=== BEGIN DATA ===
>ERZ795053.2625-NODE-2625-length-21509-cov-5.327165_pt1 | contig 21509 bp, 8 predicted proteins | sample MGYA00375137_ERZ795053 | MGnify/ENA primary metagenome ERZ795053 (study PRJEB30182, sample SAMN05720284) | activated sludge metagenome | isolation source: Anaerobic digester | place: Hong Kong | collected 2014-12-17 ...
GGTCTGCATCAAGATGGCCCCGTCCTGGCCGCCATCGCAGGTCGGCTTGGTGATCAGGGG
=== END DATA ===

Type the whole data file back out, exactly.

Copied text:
>ERZ795053.2625-NODE-2625-length-21509-cov-5.327165_pt1 | contig 21509 bp, 8 predicted proteins | sample MGYA00375137_ERZ795053 | MGnify/ENA primary metagenome ERZ795053 (study PRJEB30182, sample SAMN05720284) | activated sludge metagenome | isolation source: Anaerobic digester | place: Hong Kong | collected 2014-12-17 ...
GGTCTGCATCAAGATGGCCCCGTCCTGGCCGCCATCGCAGGTCGGCTTGGTGATCAGGGG